literacy nova scotia cli workshop may 13 th 2008 digby ns l.
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Although the individual with a learning disability has an average or above-average IQ, the disability becomes evident in both academic and social situations. ...

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Literacy Nova Scotia

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literacy nova scotia cli workshop may 13 th 2008 digby ns

Literacy Nova ScotiaCLI WorkshopMay 13th 2008- Digby, NS

Learning Disabilities-

Information and Strategies

workshop topics
Workshop Topics
  • Learning Disabilities- what does it feel like?
  • Warning signs- or what we call Red Flags for Math and Language Based LDs
  • How are learning disabilities diagnosed/assessed?
  • How can we meet the needs of a learner who might have a LD?
What might it feel like to have an LD?

Who do you know that has a Learning Disability?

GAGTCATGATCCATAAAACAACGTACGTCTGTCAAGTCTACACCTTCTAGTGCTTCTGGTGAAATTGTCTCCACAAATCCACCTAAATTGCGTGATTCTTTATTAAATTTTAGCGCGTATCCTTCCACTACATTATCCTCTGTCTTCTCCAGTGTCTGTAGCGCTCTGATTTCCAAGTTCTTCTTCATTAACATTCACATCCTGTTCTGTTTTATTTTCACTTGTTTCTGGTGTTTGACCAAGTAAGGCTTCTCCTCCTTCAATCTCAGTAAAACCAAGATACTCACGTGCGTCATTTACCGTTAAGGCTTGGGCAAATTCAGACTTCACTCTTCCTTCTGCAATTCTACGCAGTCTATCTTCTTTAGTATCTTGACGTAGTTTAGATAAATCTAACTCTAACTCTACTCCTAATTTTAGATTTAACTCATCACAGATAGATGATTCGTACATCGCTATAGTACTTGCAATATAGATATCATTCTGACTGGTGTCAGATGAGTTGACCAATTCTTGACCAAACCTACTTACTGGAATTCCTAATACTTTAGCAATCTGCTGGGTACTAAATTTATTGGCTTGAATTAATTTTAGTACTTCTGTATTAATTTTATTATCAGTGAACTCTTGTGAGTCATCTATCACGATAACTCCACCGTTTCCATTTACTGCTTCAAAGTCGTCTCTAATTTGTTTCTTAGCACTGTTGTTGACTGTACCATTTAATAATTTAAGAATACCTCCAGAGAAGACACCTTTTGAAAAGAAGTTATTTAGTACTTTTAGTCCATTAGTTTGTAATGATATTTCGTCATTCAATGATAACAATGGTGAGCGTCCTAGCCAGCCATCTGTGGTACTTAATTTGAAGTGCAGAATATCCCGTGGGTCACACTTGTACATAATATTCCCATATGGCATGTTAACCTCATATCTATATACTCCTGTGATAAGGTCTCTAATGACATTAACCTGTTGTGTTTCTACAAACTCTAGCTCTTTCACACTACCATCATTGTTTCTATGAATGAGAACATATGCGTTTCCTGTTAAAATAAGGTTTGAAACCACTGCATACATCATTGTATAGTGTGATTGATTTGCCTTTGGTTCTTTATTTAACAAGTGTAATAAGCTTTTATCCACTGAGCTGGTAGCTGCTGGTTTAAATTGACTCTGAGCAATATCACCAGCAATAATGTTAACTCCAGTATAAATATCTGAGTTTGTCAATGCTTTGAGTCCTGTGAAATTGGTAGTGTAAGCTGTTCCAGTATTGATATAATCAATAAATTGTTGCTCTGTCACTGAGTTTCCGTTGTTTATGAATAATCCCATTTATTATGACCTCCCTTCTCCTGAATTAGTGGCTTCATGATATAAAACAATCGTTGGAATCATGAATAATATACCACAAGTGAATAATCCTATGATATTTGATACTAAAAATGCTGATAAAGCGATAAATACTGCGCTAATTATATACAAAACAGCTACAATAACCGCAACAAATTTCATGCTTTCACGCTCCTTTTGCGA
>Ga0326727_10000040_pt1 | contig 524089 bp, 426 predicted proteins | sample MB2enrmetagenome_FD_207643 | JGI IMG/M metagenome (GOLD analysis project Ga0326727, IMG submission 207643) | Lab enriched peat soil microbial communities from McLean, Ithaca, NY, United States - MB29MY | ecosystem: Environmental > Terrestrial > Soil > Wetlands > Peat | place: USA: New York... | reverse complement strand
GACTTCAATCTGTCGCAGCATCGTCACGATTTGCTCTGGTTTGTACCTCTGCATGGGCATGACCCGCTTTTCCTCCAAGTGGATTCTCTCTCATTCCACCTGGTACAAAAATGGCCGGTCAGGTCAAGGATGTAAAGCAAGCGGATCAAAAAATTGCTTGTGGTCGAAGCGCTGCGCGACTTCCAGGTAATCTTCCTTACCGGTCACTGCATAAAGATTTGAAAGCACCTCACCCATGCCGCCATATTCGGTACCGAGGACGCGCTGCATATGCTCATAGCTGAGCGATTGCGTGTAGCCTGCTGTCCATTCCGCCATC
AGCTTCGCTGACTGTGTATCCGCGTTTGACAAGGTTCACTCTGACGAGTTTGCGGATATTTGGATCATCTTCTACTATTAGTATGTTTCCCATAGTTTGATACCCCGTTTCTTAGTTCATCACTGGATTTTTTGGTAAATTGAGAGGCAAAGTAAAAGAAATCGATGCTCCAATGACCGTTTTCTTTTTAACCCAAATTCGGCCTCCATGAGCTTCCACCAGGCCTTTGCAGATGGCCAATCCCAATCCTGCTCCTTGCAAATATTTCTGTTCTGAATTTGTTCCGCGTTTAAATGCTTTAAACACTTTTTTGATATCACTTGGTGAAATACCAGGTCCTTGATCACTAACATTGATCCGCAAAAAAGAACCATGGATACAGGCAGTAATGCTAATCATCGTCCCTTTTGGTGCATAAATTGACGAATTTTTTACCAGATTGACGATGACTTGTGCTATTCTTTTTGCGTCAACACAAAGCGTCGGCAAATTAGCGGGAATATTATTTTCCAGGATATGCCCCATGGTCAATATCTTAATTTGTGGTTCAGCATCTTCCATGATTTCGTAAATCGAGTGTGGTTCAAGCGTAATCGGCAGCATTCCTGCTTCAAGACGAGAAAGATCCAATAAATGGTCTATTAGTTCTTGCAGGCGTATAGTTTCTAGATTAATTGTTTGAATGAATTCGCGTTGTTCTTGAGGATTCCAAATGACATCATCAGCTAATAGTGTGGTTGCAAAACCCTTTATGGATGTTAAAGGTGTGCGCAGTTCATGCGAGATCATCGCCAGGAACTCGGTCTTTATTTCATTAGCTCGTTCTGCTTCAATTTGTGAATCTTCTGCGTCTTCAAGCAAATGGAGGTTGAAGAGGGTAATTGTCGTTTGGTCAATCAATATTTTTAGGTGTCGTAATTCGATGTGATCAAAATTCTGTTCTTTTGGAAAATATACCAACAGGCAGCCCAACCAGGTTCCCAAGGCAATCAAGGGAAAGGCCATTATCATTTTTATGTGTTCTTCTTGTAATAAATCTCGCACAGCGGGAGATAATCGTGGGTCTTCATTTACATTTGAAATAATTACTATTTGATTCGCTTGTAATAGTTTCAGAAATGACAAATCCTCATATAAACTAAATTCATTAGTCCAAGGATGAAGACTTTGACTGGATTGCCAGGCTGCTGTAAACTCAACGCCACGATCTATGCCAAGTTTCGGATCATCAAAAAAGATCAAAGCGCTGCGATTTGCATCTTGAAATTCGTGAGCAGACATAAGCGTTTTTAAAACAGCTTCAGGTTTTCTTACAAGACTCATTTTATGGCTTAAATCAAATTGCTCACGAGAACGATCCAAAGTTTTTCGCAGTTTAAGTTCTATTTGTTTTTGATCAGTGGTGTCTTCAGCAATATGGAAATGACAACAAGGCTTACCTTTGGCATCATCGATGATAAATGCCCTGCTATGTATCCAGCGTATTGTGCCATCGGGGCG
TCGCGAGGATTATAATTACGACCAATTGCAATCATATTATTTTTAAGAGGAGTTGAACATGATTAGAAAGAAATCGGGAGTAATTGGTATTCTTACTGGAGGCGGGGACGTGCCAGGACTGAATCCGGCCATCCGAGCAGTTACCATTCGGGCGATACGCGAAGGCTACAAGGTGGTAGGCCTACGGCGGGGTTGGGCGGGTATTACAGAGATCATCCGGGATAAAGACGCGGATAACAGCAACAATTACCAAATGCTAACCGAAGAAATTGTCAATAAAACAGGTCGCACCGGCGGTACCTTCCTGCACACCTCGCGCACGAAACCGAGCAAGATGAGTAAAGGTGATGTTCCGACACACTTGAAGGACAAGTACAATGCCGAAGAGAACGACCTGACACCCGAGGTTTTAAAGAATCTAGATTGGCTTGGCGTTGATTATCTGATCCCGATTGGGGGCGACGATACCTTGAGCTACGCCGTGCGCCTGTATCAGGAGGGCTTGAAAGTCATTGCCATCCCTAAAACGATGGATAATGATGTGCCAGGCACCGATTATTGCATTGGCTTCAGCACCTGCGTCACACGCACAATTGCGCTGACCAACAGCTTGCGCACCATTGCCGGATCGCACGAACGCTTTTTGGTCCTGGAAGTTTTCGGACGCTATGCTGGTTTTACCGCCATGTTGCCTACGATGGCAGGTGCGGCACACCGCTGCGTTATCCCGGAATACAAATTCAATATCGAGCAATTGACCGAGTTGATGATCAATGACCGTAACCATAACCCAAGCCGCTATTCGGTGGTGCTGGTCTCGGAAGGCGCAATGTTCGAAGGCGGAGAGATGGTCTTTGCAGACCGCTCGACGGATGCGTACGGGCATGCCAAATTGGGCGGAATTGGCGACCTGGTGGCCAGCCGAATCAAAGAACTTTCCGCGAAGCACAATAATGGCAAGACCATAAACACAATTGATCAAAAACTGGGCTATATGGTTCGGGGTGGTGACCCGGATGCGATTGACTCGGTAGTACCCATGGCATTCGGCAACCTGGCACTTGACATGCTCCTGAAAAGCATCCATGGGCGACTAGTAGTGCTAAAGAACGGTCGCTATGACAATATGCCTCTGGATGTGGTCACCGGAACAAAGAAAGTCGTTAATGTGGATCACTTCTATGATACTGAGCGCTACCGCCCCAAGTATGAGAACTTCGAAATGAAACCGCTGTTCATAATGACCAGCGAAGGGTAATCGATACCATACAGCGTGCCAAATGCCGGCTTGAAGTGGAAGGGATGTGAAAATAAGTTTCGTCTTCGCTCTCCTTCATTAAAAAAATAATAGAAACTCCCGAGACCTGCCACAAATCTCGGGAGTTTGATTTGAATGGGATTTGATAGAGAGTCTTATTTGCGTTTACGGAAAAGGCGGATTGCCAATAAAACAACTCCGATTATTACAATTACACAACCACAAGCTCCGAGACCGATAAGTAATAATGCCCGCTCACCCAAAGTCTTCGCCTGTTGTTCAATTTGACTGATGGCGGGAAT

Have you ever ask them to talk about their Learning Disability?

what is a learning disability
What is a learning disability?
  • A learning disability is a disorder that affects a person's ability to either interpret what they see and hear or to link information from different parts of the brain. Although the individual with a learning disability has an average or above-average IQ, the disability becomes evident in both academic and social situations. The individual can have marked difficulties on certain types of tasks while excelling at others.

No two students who have learning disabilities are the same- their LD impacts them in different ways-
  • they have developed different coping strategies
  • they have used and been exposed to different resources
  • their life experiences are very different

For Example….

  • Two students who may have similar difficulties may not both have learning disabilities
  • Two learners who have diagnosed LDs may not have the same challenges
  • No two learners are alike- regardless of disability
general warning signs
General warning signs

Some common signs of learning disabilities include:

  • Continues to spell incorrectly, frequently spells the same word differently in a single piece of writing
  • Avoids reading and writing tasks
  • Trouble summarizing
  • Trouble with open-ended questions on tests
  • Weak memory skills
  • Difficulty adjusting to new settings
  • Works slowly
  • Poor grasp of abstract concepts